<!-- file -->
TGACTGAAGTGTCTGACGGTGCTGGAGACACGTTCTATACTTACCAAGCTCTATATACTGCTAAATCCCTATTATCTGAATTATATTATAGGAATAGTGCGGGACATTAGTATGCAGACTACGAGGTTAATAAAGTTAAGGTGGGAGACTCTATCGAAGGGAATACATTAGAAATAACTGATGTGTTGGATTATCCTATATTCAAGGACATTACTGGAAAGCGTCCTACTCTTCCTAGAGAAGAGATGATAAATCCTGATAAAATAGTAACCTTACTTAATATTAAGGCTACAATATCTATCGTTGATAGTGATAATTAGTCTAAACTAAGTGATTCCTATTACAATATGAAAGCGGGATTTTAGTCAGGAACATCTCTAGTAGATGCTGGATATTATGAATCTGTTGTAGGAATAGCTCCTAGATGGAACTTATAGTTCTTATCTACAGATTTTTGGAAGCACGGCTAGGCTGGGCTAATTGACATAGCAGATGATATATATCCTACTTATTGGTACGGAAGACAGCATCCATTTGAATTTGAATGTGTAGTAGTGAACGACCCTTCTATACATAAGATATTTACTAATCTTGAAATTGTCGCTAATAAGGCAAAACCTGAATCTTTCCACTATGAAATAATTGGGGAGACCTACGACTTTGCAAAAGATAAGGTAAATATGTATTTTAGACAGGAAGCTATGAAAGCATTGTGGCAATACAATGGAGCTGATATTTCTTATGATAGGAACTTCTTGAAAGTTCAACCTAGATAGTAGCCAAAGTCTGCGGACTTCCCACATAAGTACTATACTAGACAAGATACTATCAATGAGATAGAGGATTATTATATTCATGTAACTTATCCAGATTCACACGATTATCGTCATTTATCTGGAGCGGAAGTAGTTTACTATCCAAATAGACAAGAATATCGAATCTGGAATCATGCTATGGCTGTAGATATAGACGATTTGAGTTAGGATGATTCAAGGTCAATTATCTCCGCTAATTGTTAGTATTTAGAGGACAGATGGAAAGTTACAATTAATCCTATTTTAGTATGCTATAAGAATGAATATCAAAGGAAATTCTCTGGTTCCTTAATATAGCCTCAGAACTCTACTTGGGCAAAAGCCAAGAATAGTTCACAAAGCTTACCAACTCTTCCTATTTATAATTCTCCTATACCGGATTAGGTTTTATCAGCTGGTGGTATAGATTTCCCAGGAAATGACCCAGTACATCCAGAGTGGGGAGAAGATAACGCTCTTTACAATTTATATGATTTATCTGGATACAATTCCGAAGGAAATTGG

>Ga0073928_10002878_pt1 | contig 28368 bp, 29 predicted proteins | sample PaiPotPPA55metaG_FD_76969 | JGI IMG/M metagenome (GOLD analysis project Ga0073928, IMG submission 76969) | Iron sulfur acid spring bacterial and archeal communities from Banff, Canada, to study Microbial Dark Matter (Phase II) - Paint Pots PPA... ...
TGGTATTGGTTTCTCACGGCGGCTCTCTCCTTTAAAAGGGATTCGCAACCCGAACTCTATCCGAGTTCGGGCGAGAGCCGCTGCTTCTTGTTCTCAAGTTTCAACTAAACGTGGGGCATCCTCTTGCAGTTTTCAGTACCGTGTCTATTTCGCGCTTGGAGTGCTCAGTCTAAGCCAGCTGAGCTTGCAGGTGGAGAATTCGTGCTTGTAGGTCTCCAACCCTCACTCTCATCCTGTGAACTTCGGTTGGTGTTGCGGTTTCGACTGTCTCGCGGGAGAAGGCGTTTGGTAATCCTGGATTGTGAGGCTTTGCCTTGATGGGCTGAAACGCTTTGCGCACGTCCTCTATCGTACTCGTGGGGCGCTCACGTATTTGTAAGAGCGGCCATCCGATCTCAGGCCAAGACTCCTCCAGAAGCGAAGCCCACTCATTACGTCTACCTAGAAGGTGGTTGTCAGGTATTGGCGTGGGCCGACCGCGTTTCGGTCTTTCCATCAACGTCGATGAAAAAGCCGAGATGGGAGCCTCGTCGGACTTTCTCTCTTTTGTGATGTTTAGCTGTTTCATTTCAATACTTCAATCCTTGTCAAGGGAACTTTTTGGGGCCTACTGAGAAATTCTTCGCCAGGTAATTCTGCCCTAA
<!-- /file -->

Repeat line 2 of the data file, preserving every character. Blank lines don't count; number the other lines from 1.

>Ga0073928_10002878_pt1 | contig 28368 bp, 29 predicted proteins | sample PaiPotPPA55metaG_FD_76969 | JGI IMG/M metagenome (GOLD analysis project Ga0073928, IMG submission 76969) | Iron sulfur acid spring bacterial and archeal communities from Banff, Canada, to study Microbial Dark Matter (Phase II) - Paint Pots PPA... ...